As a debianized Penguin, some time ago I reviewed Secure-K OS, a commercial Linux-based live operating system meant to be run from a USB key and “developed with security in mind”, according to its developers.
In the review I praised its innovative overall system architecture:
At the end of the day, Secure-K OS is a live operating system which saves my data encrypted on the key and it is capable of system and kernel update. I also appreciate how a kernel update improves the overall security of a live system (specially while connected to the Internet) in the long run.
In fact, none of the existing live operating systems provide a kernel update feature: the kernel and the initrd are the only components that a live operating system cannot update, because they lay outside of the data persistence partition (if any) and usually the system partition is ISO9660-formatted. This will soon lead to an outdated operating system, particularly unsafe if used as a desktop-replacement or for security-critical activities.
Good news is that the upstream developers have in the meanwhile open-sourced the liveng (live next generation) whitepaper, the architectural technology upon which Secure-K OS insists and a Community edition of the operating system itself on GitHub, named Open Secure-K OS.
As stated in the project’s home page on GitHub:
Open Secure-K OS is an operating system booting from a USB key in which you can safely create and store your personal and private data. It is an advanced Debian Stretch Linux-based live USB operating system built for security and ease of use: user and system data are saved encrypted within the USB key (AES 512bit), so the system can be used as a clean and safe environment for your on-line security-critical activities. Moreover Secure-K does not rely on the PC hard drive and, being a Linux derivative, it’s immune to most viruses and it’s spyware / adware / backdoor free.
Open Secure-K OS features a unique partitioning scheme, which allows complete system and kernel update. GRUB is the bootloader for both BIOS and UEFI; the Linux Foundation’s preloader assures the Secure Boot compliance.
Unique system features are:
- native encrypted persistence;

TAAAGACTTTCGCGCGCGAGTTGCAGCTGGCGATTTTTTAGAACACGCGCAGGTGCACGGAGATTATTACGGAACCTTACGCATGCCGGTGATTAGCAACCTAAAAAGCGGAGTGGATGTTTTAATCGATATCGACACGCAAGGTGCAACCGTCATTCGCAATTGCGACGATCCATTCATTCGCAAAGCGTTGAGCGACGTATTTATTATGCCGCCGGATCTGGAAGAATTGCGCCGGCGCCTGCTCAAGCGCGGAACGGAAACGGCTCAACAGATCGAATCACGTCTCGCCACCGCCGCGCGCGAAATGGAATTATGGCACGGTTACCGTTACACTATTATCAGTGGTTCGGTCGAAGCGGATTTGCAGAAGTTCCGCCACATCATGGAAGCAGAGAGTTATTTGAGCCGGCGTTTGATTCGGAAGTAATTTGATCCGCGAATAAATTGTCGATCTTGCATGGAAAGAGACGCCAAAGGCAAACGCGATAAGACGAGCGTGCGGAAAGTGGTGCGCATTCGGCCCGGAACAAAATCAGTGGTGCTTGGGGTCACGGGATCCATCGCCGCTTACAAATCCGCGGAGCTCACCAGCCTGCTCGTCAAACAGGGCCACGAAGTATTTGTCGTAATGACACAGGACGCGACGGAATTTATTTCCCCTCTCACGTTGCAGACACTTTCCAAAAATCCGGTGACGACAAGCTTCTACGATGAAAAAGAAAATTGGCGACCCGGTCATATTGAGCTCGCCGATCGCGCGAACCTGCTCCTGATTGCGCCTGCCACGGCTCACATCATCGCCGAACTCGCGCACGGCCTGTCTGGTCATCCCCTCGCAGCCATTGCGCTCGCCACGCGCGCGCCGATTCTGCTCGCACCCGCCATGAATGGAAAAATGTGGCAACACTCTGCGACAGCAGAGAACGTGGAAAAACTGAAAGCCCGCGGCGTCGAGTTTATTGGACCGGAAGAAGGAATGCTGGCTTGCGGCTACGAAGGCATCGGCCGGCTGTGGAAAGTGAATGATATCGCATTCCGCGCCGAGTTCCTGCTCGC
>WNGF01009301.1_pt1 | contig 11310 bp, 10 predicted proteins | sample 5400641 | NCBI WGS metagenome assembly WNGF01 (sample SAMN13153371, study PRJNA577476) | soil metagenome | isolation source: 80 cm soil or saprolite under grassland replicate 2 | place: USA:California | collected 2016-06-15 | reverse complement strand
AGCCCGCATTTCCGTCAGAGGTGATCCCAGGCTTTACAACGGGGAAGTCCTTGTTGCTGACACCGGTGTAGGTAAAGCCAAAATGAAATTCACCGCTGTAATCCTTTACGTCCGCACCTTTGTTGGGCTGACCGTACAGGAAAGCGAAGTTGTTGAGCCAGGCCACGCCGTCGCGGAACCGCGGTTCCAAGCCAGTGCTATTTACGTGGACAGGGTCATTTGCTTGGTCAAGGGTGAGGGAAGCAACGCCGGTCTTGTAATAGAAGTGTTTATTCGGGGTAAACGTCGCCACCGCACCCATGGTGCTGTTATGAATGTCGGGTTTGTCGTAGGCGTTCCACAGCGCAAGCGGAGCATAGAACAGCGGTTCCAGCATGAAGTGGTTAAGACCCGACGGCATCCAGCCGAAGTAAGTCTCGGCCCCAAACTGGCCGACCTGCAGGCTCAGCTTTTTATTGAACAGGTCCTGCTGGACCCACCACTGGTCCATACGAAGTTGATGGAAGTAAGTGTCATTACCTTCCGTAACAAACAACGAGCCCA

- kernel update (on a standard live ISO 9660 filesystem!);
- UEFI, with UEFI Secure Boot compatibility, with a real efi partition;
user creation wizard upon the first boot. Live operating systems use to have the “live” user already created, while Open Secure-K OS pops up the Initial Setup interface in order to create one, together with language, keyboard and time zone.
How to build the initial ISO image
The Open Secure-K OS ISO image is built using the standard Debian live-build framework, project’s home page contains all the instructions on how to build the system by your own. A 32 bit image will be built (the resulting .iso file).
How to deploy the initial ISO image
The Open Secure-K OS Deployer tool is used to write the Open Secure-K OS initial system image onto a USB key:
Open Secure-K OS Deployer is the deployment system for writing the initial Open Secure-K OS ISO image onto a USB key – it will create the liveng partitioning scheme: run the Deployer, select the image you have built (or downloaded) and type in a passphrase of your choice for LUKS-encrypting the data persistence partition (remember: Open Secure-K OS features native encrypted persistence), then click on Write. Deployer will write the Open Secure-K OS ISO image onto all the plugged-in (and listed) USB devices, thus creating the complete Open Secure-K OS operating system.
The Deployer tool has been open-sourced as well, so you can contribute to its codebase on GitHub.